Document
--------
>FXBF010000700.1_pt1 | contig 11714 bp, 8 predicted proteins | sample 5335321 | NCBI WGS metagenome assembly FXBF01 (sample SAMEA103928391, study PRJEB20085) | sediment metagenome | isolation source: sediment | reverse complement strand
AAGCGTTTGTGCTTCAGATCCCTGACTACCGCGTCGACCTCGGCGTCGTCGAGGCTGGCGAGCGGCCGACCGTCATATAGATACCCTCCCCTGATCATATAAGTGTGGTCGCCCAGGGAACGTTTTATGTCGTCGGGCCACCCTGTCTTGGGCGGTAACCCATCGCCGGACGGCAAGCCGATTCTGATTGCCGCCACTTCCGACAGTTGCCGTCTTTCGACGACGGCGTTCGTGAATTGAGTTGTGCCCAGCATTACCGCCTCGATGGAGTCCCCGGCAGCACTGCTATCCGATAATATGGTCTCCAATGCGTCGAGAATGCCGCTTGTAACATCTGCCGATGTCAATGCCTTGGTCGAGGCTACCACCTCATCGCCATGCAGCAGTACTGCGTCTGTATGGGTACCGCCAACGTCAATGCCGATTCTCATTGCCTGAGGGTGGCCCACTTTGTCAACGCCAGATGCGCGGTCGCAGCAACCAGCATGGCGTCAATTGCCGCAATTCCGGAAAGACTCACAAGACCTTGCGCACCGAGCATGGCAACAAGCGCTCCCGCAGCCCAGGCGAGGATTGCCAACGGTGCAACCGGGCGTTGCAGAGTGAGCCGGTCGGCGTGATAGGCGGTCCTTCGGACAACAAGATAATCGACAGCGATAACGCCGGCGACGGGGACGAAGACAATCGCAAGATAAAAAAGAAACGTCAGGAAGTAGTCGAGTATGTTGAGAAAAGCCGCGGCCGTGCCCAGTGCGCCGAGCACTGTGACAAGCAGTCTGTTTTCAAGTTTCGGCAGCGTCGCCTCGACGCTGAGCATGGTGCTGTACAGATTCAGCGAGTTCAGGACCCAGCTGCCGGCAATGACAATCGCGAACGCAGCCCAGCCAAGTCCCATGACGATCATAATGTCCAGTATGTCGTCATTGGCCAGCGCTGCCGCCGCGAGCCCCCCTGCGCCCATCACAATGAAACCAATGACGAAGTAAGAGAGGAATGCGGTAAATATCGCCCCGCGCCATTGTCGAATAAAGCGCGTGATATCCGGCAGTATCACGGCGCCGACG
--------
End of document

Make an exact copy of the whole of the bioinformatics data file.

>FXBF010000700.1_pt1 | contig 11714 bp, 8 predicted proteins | sample 5335321 | NCBI WGS metagenome assembly FXBF01 (sample SAMEA103928391, study PRJEB20085) | sediment metagenome | isolation source: sediment | reverse complement strand
AAGCGTTTGTGCTTCAGATCCCTGACTACCGCGTCGACCTCGGCGTCGTCGAGGCTGGCGAGCGGCCGACCGTCATATAGATACCCTCCCCTGATCATATAAGTGTGGTCGCCCAGGGAACGTTTTATGTCGTCGGGCCACCCTGTCTTGGGCGGTAACCCATCGCCGGACGGCAAGCCGATTCTGATTGCCGCCACTTCCGACAGTTGCCGTCTTTCGACGACGGCGTTCGTGAATTGAGTTGTGCCCAGCATTACCGCCTCGATGGAGTCCCCGGCAGCACTGCTATCCGATAATATGGTCTCCAATGCGTCGAGAATGCCGCTTGTAACATCTGCCGATGTCAATGCCTTGGTCGAGGCTACCACCTCATCGCCATGCAGCAGTACTGCGTCTGTATGGGTACCGCCAACGTCAATGCCGATTCTCATTGCCTGAGGGTGGCCCACTTTGTCAACGCCAGATGCGCGGTCGCAGCAACCAGCATGGCGTCAATTGCCGCAATTCCGGAAAGACTCACAAGACCTTGCGCACCGAGCATGGCAACAAGCGCTCCCGCAGCCCAGGCGAGGATTGCCAACGGTGCAACCGGGCGTTGCAGAGTGAGCCGGTCGGCGTGATAGGCGGTCCTTCGGACAACAAGATAATCGACAGCGATAACGCCGGCGACGGGGACGAAGACAATCGCAAGATAAAAAAGAAACGTCAGGAAGTAGTCGAGTATGTTGAGAAAAGCCGCGGCCGTGCCCAGTGCGCCGAGCACTGTGACAAGCAGTCTGTTTTCAAGTTTCGGCAGCGTCGCCTCGACGCTGAGCATGGTGCTGTACAGATTCAGCGAGTTCAGGACCCAGCTGCCGGCAATGACAATCGCGAACGCAGCCCAGCCAAGTCCCATGACGATCATAATGTCCAGTATGTCGTCATTGGCCAGCGCTGCCGCCGCGAGCCCCCCTGCGCCCATCACAATGAAACCAATGACGAAGTAAGAGAGGAATGCGGTAAATATCGCCCCGCGCCATTGTCGAATAAAGCGCGTGATATCCGGCAGTATCACGGCGCCGACG